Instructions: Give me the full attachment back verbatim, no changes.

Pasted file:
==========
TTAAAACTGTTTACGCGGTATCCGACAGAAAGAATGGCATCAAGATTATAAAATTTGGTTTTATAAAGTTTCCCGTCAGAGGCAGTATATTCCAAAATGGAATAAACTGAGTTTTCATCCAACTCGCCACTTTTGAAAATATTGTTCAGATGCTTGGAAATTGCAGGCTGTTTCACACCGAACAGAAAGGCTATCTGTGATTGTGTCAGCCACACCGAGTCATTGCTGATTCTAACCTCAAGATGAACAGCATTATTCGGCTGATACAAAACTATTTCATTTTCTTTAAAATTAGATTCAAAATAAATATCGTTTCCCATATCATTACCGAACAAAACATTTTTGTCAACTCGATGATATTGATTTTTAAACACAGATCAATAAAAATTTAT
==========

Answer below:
TTAAAACTGTTTACGCGGTATCCGACAGAAAGAATGGCATCAAGATTATAAAATTTGGTTTTATAAAGTTTCCCGTCAGAGGCAGTATATTCCAAAATGGAATAAACTGAGTTTTCATCCAACTCGCCACTTTTGAAAATATTGTTCAGATGCTTGGAAATTGCAGGCTGTTTCACACCGAACAGAAAGGCTATCTGTGATTGTGTCAGCCACACCGAGTCATTGCTGATTCTAACCTCAAGATGAACAGCATTATTCGGCTGATACAAAACTATTTCATTTTCTTTAAAATTAGATTCAAAATAAATATCGTTTCCCATATCATTACCGAACAAAACATTTTTGTCAACTCGATGATATTGATTTTTAAACACAGATCAATAAAAATTTAT